Copp, who built the puppets for the Human Race "Seussical" and for "The Knight of the Mirrors" scene in "Man of La Mancha," first saw "Avenue Q" in New York and says he immediately liked the "great storyline" and thought it would be a great show to do.

"They really needed to use puppets to say the kinds of things that a person couldn't get away with saying in terms of subject matter," said Cupp, 45, who grew up watching "The Muppets" and "Sesame Street."

All 25 puppets for "Avenue Q" were designed and hand built in Zoot's studio's downtown and were a bigger build than originally anticipated. The project has taken more than three months.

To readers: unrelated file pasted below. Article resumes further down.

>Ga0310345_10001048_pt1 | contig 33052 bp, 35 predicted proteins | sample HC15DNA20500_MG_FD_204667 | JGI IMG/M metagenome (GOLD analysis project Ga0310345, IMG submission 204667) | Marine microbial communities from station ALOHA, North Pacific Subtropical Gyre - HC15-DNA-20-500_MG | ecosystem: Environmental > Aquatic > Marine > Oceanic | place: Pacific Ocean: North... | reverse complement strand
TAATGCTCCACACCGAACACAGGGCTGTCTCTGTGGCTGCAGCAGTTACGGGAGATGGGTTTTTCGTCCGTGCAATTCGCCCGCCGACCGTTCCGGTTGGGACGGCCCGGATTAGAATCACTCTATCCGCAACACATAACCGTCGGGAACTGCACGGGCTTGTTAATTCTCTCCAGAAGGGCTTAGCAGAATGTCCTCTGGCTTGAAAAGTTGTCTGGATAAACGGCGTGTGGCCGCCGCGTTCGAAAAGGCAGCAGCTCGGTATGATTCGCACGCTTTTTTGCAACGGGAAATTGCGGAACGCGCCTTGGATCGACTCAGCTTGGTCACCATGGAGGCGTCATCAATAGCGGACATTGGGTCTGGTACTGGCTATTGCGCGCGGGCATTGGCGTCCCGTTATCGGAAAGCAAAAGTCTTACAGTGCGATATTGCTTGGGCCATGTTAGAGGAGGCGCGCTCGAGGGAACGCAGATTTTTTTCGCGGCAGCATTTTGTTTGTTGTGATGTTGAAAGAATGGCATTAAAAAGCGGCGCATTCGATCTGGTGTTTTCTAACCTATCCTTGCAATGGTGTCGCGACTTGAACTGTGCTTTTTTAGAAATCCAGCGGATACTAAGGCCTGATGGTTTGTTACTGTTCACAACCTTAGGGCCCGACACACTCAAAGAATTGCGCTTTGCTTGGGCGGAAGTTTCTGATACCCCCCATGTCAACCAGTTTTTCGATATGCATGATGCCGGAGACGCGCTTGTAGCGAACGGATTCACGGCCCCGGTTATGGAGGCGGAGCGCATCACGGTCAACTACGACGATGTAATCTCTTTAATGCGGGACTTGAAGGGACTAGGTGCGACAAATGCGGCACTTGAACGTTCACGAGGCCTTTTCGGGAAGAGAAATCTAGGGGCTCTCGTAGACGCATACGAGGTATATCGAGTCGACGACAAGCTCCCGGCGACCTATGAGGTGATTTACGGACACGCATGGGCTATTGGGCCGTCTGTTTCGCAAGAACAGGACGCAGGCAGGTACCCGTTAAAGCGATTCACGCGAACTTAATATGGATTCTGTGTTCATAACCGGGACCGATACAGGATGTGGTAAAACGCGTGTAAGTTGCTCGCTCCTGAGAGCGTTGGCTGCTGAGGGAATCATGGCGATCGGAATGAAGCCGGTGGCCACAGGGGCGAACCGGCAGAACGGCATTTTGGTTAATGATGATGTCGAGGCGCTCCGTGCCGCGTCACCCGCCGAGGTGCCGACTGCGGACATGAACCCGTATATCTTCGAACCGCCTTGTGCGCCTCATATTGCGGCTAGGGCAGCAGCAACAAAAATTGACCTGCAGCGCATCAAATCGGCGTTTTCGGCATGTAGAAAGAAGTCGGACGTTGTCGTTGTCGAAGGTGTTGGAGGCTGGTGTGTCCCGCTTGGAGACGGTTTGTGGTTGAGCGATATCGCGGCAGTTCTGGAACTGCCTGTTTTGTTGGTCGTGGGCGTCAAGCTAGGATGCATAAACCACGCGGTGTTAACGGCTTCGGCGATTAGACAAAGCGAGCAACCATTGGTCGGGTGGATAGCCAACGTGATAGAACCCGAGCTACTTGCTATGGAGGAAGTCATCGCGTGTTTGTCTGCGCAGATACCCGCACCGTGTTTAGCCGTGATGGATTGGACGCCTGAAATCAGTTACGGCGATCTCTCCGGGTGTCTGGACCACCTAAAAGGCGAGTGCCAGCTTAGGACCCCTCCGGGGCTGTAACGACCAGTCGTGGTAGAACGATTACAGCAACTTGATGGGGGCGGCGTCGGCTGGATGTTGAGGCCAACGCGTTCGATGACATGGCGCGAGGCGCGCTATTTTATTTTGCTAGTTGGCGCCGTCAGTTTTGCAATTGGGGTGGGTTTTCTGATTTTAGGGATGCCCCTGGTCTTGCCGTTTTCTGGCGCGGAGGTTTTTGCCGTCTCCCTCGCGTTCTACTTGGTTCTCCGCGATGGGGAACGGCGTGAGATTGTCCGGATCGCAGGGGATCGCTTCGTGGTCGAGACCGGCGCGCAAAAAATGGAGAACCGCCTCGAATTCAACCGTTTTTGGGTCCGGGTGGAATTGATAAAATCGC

Cupp says the puppets are designed to suggest -- but not copy -- the original characters, but need to stay in the Muppet world. Some connections are obvious -- Cookie Monster is Trekkie Monster and Rod and Nicky are parodies of Bert and Ernie.

Cupp, who says he's not much of a fabric-and-scissors kind of guy and typically works with clay and wood, credits Zoot's main costumer Shirley Wasser and her team with much of the creative work. Because there is time for costume changes, in some cases more than one puppet had to be created for a certain role.

The challenge for the actors is learning this style of puppetry, he said.

"The actors have to work together with the puppet to make it into one person," Cupp explained.